5. Make the most of your opportunities

You went into the game planning to plant your hotels on the priciest neighborhoods, then sit back and collect the big money. Instead, you find that someone else got to them first, and you’re left with the small potatoes on the board.

It’s easy to go into real estate thinking you have a plan, and then find out that your plan isn’t working. Whether you were counting on your sphere of influence or your marketing strategy, you’ll sometimes find that you need to regroup and come up with a new plan of action.

Instead of getting stuck, look around at the opportunities that have presented themselves to you. Maybe you’ll find that instead of the seller-based model you had counted on, a buyer-based model makes more sense. Maybe you should focus on a specific niche or cultivate some investment opportunities. Flexibility is your friend and can help you maximize your chance to succeed.

6. Consider the value in a niche

While others are buying up the board, you’re quietly focusing on dominating a few affordable neighborhoods. Soon, you’re bringing in big rental payments while other players struggle.

Many people go into real estate planning to be generalists. They want to help everyone and work everywhere. While it’s a generous impulse, it doesn’t work very well — especially for creating and communicating your unique value proposition.

Focusing on a narrow niche can help you create an irresistible brand and message. That’s because building your expertise and experience in a specialized market translates into an irresistible reason for potential clients to work with you. When you’re the very best at something, you create a powerful incentive for people to reach out to you.

7. Always have a backup plan

You cornered some neighborhoods early, but the dice are just not on your side. No one has been landing on your properties, and now your resources are dwindling.

We all have times when things are not going our way. Maybe the market is in a slump. Maybe your referral network has cooled. Maybe Mercury is in retrograde. Whatever the reason, it’s important to always have something else going on to make it through the lean times.

Here are some possible backup plans to get you through:

  • Pursue additional education and training and develop another niche.
  • Build a portfolio of investment properties to create passive income.
  • Become adept at low-cost content marketing strategies — blogging, social media and video — to create and manage online sources for lead generation.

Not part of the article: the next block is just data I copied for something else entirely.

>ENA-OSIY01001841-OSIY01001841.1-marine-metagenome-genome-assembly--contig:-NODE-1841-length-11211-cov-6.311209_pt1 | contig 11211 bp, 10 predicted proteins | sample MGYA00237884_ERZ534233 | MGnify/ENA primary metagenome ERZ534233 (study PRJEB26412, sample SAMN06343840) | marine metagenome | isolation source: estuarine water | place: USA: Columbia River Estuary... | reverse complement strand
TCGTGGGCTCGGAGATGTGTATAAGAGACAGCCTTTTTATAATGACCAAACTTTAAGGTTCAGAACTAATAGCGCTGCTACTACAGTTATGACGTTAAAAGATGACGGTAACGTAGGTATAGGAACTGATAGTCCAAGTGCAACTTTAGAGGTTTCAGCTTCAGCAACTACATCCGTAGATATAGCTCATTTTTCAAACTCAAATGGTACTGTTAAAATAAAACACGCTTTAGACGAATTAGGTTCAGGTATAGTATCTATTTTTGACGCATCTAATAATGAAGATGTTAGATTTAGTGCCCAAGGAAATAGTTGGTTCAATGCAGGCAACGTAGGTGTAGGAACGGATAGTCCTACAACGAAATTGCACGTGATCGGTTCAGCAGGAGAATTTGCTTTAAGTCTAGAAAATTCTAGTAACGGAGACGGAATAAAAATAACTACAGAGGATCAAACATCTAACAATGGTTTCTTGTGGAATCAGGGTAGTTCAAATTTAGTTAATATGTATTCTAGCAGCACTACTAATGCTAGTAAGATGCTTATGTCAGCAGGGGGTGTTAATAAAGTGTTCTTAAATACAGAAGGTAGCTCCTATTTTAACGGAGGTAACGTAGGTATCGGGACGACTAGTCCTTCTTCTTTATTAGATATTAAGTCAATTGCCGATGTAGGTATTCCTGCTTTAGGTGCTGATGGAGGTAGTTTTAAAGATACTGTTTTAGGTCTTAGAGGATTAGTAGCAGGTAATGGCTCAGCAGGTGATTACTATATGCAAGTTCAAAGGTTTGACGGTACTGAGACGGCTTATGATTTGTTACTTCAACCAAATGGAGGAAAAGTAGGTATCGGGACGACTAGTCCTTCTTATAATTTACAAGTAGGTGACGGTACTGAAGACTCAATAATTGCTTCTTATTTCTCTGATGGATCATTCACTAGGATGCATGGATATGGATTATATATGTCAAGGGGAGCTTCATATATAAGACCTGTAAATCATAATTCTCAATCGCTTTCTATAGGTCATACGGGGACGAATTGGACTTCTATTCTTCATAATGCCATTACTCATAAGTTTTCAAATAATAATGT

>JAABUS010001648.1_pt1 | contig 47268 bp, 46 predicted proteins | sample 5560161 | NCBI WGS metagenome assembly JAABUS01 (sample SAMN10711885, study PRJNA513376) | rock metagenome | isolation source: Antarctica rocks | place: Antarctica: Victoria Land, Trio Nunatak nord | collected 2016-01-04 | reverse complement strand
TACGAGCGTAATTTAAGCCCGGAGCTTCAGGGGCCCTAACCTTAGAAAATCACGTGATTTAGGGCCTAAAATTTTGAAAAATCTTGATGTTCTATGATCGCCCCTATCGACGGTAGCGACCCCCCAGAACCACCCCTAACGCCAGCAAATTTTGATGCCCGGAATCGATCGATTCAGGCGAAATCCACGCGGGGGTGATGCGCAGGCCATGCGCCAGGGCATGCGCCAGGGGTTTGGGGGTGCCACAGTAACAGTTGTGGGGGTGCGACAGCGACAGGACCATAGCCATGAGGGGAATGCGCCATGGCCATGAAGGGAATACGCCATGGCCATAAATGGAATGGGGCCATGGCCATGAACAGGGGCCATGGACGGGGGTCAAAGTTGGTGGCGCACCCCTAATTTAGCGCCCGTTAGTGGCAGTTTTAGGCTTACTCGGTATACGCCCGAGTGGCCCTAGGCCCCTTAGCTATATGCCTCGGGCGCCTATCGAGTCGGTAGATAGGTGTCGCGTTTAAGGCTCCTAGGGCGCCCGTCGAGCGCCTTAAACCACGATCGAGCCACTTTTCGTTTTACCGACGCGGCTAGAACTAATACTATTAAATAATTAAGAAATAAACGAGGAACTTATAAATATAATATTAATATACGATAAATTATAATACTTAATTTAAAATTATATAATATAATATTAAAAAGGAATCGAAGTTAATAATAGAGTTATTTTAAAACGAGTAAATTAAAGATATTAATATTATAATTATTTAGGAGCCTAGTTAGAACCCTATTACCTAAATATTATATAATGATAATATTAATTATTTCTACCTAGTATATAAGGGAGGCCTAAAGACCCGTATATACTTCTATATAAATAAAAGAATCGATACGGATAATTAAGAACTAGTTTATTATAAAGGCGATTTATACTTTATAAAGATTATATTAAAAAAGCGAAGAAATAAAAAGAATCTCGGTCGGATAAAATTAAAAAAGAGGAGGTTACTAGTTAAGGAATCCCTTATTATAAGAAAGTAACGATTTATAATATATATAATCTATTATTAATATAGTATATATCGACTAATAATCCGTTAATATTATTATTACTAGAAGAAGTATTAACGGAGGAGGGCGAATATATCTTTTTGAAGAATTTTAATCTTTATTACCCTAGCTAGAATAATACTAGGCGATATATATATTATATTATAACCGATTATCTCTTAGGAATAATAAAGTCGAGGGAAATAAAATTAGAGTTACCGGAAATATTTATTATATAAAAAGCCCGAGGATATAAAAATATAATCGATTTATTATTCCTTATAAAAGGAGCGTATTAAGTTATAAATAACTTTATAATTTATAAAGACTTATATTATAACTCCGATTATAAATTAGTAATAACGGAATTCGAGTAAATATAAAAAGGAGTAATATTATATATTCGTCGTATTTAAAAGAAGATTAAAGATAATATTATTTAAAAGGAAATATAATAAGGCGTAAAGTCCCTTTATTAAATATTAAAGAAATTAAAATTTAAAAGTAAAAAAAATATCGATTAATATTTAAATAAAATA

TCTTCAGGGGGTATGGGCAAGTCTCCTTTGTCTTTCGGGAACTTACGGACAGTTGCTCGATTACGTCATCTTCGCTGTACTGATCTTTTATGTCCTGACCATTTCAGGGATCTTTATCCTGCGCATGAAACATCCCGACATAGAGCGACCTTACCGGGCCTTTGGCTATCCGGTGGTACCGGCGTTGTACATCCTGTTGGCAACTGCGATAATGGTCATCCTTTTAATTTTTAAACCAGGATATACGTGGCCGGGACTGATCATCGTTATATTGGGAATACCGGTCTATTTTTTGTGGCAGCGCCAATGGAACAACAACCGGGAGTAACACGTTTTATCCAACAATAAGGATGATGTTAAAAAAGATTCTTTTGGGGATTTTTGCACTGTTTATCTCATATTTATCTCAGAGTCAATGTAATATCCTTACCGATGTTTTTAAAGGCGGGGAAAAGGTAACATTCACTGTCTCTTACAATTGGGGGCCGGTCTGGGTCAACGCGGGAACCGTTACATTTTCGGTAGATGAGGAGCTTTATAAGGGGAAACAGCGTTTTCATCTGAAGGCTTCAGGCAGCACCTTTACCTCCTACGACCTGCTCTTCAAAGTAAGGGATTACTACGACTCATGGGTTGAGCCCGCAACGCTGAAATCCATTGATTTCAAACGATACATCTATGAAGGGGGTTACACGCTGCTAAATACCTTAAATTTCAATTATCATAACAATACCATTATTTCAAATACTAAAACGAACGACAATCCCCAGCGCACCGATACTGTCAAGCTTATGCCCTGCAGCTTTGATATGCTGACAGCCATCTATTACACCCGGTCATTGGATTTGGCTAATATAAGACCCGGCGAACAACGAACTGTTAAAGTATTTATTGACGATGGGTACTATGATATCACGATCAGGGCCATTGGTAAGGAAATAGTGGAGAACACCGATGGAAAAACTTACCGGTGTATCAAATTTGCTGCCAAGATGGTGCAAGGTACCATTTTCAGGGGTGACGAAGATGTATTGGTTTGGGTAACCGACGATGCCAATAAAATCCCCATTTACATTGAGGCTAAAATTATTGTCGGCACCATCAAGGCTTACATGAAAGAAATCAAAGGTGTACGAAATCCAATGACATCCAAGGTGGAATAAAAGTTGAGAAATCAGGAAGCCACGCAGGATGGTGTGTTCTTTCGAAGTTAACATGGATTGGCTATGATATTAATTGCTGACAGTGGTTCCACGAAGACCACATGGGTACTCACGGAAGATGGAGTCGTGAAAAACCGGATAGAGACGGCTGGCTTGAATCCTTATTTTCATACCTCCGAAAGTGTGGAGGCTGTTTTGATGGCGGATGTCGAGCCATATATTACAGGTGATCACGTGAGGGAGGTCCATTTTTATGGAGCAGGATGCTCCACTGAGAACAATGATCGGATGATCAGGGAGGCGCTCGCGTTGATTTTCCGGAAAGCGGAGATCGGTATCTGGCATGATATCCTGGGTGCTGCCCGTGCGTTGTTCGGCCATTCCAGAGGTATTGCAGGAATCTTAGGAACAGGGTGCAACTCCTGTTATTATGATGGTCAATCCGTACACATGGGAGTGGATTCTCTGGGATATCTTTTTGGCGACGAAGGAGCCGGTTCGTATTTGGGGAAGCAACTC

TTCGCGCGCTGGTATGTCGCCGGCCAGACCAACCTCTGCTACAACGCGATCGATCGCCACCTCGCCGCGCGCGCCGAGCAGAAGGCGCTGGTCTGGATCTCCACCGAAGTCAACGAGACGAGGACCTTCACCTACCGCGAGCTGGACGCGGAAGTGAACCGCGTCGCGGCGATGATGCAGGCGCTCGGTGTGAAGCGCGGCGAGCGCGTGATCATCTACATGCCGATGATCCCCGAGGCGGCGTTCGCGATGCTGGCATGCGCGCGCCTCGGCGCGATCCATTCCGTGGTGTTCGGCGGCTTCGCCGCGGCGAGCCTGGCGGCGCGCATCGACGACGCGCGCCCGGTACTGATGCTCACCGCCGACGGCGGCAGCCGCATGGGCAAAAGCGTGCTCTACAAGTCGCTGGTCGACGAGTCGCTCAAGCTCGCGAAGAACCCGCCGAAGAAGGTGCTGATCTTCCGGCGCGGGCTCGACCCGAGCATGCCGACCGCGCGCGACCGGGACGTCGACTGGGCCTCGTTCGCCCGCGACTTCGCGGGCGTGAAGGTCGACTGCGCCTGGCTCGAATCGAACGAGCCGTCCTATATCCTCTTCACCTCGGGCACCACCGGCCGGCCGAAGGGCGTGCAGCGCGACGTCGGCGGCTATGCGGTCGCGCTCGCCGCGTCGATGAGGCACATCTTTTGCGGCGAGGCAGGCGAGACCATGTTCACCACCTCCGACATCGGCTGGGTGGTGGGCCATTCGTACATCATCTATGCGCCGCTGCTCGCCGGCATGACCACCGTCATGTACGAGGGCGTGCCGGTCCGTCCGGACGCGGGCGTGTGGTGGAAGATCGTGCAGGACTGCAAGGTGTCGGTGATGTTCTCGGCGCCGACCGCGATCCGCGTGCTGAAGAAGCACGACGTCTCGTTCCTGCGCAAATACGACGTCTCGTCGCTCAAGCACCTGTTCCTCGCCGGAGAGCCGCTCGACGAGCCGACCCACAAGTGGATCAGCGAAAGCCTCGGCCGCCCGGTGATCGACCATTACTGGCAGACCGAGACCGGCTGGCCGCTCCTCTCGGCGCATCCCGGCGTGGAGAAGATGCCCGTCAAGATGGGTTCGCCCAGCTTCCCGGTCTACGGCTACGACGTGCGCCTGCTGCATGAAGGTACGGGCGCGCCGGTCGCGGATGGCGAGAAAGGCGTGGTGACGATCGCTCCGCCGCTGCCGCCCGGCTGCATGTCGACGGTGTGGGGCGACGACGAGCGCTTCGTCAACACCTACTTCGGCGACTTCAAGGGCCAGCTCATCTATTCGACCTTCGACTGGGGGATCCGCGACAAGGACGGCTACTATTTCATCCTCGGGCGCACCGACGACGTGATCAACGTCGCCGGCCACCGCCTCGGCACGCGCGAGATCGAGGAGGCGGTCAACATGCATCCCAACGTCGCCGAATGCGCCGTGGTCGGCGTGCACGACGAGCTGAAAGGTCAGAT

8. There’s no one way to win

Maybe you went all in on the railroads, or maybe you cashed in with Free Parking. Maybe the dice were on your side, or you guarded your cash reserves smarter than the other players.

In many industries, there’s a clear path to success with only a few winners and lots of losers. By contrast, real estate offers a variety of ways to win, and there’s always a new strategy to try.

Make your money as an investor or become an independent broker. Be a top-flight luxury agent or make your mark in a narrow niche. Identify a hot market before anyone else, or get in on the ground floor of a new construction project. In real estate, you’re only limited by your insight, market knowledge and imagination.

9. Keep Go-ing to reap the biggest rewards

You’ve white-knuckled it, but you’re rounding Go. Collect $200!

The easiest thing in the world is to give up when times get tough. However, it’s important for you to keep looking for new ways to put the time and experience you have to work. Although you may need to make some adjustments as you Go, it’s the Go-ing that brings the rewards.

Keep moving forward, keep learning from your mistakes, and keep putting one foot in front of the other. Take an honest look at what you’re currently doing and figure out how to put the pedal to the metal. You’ll look back someday and be grateful that you didn’t quit when times got tough — you found a new way to win.

Troy Palmquist is the founder and broker of The Address in Southern California. Follow him on Facebook, or connect with him on LinkedIn.